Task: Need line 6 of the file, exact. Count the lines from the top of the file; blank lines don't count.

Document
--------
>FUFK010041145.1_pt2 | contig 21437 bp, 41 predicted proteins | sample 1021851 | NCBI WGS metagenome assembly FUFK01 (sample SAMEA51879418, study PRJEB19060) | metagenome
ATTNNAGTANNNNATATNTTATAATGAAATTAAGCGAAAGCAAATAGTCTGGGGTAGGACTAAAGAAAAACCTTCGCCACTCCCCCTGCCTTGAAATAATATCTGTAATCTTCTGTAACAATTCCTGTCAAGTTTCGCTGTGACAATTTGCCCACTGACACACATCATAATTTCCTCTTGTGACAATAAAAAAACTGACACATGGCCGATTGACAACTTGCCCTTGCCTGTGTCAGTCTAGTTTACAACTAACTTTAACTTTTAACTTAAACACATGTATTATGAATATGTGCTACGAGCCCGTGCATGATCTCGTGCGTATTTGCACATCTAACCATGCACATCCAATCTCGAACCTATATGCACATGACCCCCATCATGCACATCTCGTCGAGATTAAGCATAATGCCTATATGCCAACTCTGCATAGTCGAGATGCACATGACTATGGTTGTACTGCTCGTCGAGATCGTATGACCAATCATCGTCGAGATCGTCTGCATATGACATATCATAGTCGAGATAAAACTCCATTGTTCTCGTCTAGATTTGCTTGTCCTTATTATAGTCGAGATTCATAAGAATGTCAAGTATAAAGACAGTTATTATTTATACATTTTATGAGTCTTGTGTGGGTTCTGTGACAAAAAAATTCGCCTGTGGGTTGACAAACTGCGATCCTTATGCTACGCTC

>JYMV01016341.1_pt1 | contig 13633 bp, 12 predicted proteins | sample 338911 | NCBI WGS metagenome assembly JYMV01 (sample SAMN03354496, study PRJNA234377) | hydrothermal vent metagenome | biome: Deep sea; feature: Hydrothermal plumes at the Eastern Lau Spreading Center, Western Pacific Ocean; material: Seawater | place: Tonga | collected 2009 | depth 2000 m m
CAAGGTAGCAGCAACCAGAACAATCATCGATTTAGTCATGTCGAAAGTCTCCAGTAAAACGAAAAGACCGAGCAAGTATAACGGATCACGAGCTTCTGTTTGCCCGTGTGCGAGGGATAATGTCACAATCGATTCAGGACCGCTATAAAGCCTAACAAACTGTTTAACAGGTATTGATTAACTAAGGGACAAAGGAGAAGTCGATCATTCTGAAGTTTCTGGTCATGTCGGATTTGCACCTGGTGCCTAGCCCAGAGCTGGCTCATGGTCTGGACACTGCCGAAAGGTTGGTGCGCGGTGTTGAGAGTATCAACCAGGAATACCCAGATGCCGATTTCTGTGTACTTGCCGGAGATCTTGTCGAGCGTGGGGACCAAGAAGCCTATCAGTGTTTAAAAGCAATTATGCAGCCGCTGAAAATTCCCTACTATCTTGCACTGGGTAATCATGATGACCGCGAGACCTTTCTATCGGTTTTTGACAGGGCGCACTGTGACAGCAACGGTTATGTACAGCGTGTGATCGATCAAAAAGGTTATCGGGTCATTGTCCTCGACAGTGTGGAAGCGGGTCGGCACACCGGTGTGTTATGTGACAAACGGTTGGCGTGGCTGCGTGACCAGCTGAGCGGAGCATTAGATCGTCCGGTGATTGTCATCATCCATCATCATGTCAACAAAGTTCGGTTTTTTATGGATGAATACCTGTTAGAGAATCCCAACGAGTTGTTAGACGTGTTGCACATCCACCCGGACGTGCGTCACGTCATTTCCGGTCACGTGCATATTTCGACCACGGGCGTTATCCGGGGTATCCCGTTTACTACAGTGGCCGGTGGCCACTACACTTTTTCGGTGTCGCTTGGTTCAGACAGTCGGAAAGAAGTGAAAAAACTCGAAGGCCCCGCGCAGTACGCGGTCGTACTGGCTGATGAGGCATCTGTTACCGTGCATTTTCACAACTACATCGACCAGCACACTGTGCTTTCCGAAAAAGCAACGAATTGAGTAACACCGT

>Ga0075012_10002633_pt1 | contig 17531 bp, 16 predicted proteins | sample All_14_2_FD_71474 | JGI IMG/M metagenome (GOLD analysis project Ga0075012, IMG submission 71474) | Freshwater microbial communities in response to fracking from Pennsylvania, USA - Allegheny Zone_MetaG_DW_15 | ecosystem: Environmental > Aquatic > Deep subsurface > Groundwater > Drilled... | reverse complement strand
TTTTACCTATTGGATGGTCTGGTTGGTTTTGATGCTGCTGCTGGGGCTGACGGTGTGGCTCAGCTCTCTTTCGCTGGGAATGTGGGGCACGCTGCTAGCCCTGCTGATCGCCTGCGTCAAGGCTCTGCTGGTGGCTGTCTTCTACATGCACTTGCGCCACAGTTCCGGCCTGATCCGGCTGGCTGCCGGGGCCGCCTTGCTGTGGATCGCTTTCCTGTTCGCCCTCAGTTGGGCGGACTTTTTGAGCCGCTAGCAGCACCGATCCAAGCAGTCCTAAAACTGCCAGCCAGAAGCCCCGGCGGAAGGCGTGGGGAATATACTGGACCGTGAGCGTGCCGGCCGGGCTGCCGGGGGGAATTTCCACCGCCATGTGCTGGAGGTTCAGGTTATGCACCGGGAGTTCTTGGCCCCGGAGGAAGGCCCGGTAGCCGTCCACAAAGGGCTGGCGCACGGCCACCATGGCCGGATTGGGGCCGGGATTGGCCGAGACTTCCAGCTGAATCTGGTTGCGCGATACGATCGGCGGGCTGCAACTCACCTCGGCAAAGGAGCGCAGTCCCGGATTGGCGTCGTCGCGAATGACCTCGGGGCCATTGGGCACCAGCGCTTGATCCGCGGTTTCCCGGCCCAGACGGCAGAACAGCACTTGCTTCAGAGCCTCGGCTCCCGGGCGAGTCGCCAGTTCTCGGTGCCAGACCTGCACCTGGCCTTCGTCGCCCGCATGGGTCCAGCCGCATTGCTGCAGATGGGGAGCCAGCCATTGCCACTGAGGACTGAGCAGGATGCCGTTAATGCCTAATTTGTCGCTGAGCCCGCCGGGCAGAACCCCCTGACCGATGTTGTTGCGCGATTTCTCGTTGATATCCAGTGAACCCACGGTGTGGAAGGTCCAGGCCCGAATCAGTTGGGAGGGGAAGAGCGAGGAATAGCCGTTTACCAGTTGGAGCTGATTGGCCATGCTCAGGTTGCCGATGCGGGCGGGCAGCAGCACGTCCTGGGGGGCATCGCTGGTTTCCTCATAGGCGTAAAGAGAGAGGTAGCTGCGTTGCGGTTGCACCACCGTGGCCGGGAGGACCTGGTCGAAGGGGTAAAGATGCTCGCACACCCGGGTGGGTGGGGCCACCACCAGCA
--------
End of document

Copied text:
TTTTACCTATTGGATGGTCTGGTTGGTTTTGATGCTGCTGCTGGGGCTGACGGTGTGGCTCAGCTCTCTTTCGCTGGGAATGTGGGGCACGCTGCTAGCCCTGCTGATCGCCTGCGTCAAGGCTCTGCTGGTGGCTGTCTTCTACATGCACTTGCGCCACAGTTCCGGCCTGATCCGGCTGGCTGCCGGGGCCGCCTTGCTGTGGATCGCTTTCCTGTTCGCCCTCAGTTGGGCGGACTTTTTGAGCCGCTAGCAGCACCGATCCAAGCAGTCCTAAAACTGCCAGCCAGAAGCCCCGGCGGAAGGCGTGGGGAATATACTGGACCGTGAGCGTGCCGGCCGGGCTGCCGGGGGGAATTTCCACCGCCATGTGCTGGAGGTTCAGGTTATGCACCGGGAGTTCTTGGCCCCGGAGGAAGGCCCGGTAGCCGTCCACAAAGGGCTGGCGCACGGCCACCATGGCCGGATTGGGGCCGGGATTGGCCGAGACTTCCAGCTGAATCTGGTTGCGCGATACGATCGGCGGGCTGCAACTCACCTCGGCAAAGGAGCGCAGTCCCGGATTGGCGTCGTCGCGAATGACCTCGGGGCCATTGGGCACCAGCGCTTGATCCGCGGTTTCCCGGCCCAGACGGCAGAACAGCACTTGCTTCAGAGCCTCGGCTCCCGGGCGAGTCGCCAGTTCTCGGTGCCAGACCTGCACCTGGCCTTCGTCGCCCGCATGGGTCCAGCCGCATTGCTGCAGATGGGGAGCCAGCCATTGCCACTGAGGACTGAGCAGGATGCCGTTAATGCCTAATTTGTCGCTGAGCCCGCCGGGCAGAACCCCCTGACCGATGTTGTTGCGCGATTTCTCGTTGATATCCAGTGAACCCACGGTGTGGAAGGTCCAGGCCCGAATCAGTTGGGAGGGGAAGAGCGAGGAATAGCCGTTTACCAGTTGGAGCTGATTGGCCATGCTCAGGTTGCCGATGCGGGCGGGCAGCAGCACGTCCTGGGGGGCATCGCTGGTTTCCTCATAGGCGTAAAGAGAGAGGTAGCTGCGTTGCGGTTGCACCACCGTGGCCGGGAGGACCTGGTCGAAGGGGTAAAGATGCTCGCACACCCGGGTGGGTGGGGCCACCACCAGCA